– I ask the honorable senator not to pursue that line of argument.
– I contend that this bill -should not be passed at this stage. Parliament should not adjourn until we have had an opportunity to put into operation the recommendations of the Wheat Commission. What is the reason for this haste to close down Parliament ? Why did we sit on Monday, so as to be able to rise to-day, leaving the promise for the protection of the wheat-farmers entirely unfulfilled for six months. When I rise to refer, as I am entitled to do, to the recommendations of this commission, and show how these could be effectuated in conformity with the policy and promises of the Country party-
– I rise to a point of order. The honorable senator is distinctly violating your ruling, Mr. President, by a subterfuge. The ruling of the Chair should be respected.
– I ask the honorable senator not to refer to the findings of the Royal Commission on the Wheat Industry, or the failure of the Govern ment to give effect to those findings. If a discussion on these lines were allowed at this stage, the door would be open to unlimited discussion. The honorable senator must confine his remarks to the bill.
– I find it difficult to discuss the measure when I am not permitted to touch upon the outstanding points of the Government’s performances, or .non-performances, with respect to the wheat industry. Senator Sampson. - The honorable senator’s trouble is that he “ missed the bus “ on the first reading.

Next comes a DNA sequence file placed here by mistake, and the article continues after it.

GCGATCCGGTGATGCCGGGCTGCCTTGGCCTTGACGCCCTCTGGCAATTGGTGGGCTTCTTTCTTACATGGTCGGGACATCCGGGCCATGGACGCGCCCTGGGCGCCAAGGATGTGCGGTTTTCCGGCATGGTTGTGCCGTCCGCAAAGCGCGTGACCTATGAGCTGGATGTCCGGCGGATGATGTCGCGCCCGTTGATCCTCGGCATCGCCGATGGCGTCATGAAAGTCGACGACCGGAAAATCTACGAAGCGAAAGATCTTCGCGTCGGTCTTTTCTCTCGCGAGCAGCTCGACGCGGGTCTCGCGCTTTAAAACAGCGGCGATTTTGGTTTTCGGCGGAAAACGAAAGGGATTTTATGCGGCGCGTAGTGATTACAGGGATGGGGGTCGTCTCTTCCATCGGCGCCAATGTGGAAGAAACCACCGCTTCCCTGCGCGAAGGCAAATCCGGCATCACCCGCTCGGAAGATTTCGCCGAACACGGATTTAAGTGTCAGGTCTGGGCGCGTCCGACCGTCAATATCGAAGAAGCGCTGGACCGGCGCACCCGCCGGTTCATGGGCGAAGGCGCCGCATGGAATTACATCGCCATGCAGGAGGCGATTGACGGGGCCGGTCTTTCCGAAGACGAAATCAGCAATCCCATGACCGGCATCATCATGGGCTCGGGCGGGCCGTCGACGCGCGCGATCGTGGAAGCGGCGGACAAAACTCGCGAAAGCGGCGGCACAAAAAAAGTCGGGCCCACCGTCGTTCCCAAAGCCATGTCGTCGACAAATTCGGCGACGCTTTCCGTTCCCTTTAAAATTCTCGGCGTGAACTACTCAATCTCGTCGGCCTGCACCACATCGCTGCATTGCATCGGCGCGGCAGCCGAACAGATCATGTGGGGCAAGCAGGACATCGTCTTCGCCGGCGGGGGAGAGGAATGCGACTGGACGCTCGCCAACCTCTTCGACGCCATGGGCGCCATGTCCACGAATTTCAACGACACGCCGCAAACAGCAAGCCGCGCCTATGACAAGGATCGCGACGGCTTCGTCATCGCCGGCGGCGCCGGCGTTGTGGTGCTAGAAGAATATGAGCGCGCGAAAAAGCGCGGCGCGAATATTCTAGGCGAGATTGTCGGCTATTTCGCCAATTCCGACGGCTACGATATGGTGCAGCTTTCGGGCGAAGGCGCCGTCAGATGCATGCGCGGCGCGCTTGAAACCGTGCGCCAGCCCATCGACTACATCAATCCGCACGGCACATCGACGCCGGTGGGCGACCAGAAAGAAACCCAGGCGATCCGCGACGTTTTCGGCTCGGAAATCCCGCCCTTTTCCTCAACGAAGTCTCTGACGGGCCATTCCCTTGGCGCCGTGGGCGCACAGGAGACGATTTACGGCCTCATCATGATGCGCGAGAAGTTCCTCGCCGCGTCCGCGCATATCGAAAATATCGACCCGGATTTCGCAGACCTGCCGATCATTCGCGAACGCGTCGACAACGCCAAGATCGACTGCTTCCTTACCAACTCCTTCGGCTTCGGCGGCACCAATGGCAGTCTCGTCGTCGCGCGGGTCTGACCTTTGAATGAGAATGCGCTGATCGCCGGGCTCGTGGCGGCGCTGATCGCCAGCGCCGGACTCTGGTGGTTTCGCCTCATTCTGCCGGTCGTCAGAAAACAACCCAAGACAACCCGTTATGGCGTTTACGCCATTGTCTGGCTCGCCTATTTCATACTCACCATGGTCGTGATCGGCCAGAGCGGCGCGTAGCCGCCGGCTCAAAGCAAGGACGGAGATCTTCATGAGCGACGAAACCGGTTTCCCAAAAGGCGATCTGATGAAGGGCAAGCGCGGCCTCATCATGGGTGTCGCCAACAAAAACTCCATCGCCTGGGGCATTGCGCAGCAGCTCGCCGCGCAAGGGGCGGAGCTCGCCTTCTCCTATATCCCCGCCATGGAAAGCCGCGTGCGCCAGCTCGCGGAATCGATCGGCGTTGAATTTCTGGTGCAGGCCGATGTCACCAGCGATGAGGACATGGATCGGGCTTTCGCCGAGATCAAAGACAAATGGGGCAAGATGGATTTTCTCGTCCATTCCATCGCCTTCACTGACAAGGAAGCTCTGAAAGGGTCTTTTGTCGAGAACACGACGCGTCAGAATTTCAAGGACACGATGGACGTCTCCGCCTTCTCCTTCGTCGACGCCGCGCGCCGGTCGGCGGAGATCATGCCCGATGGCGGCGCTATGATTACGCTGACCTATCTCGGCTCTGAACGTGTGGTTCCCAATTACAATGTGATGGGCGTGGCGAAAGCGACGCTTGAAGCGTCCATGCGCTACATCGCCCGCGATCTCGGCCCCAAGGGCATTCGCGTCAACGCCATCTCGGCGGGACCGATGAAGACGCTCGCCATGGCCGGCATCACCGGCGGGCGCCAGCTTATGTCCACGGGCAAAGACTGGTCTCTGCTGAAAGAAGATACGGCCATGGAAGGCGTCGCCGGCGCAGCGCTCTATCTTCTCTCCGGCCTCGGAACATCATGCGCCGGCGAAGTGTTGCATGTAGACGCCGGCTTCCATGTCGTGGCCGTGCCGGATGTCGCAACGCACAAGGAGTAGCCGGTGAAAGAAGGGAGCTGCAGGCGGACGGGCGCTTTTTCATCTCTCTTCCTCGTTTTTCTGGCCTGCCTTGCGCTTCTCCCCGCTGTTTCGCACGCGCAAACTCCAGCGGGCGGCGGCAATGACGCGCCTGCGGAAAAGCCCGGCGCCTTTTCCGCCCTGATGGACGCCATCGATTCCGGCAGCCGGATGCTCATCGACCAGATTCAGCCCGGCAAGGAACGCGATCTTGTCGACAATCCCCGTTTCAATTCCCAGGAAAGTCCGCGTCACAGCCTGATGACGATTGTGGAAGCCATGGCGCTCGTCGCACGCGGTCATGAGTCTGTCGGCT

– I deliberately refrained from raising these matters on the first reading, as I have always thought that government administration, or maladministration, could be debated on the second reading of a supply bill. However, Ministers are up in arms against me, and are not prepared to let me criticize the Government’s failure to do its duty by the wheat-growers before Parliament adjourns for six months. I regret that the Standing Orders do not permit me to make my protest fully on this point.
– I point out to the honorable senator that if his contention is that the Parliament should not rise until certain work is done, he will have ample opportunity to discuss that matter on the motion for the adjournment.
– For what reason did honorable senators come to Canberra this session ? I am prepared, as I think other honorable senators are, to sit until Parliament enacts legislation necessary for the protection of that large portion of our community which is engaged in wheat production, an industry which gives more employment than any other industry hut is suffering under disabilities which Ministers will not allow me to mention.
– Is the honorable senator prepared to move an amendment to the motion now before the Chair?
– Yes. I move -
That all words after the word “ That “ be left out with a view to insert in lieu thereof the words “ the bill be returned to the House of Representatives with a request that before going into recess the Government pass legislation for giving effect to the recommendations of the Royal Commission on the Wheat Industry for the stabilization of the wheat industry on a permanent basis, and for taking a poll of the wheat-growers oh the question of a compulsory wheat pool, under the direct control of the growers.”
The object of this amendment is to secure, on a permanent basis, an immediate home consumption price for wheat instead of the payment of an annual dole.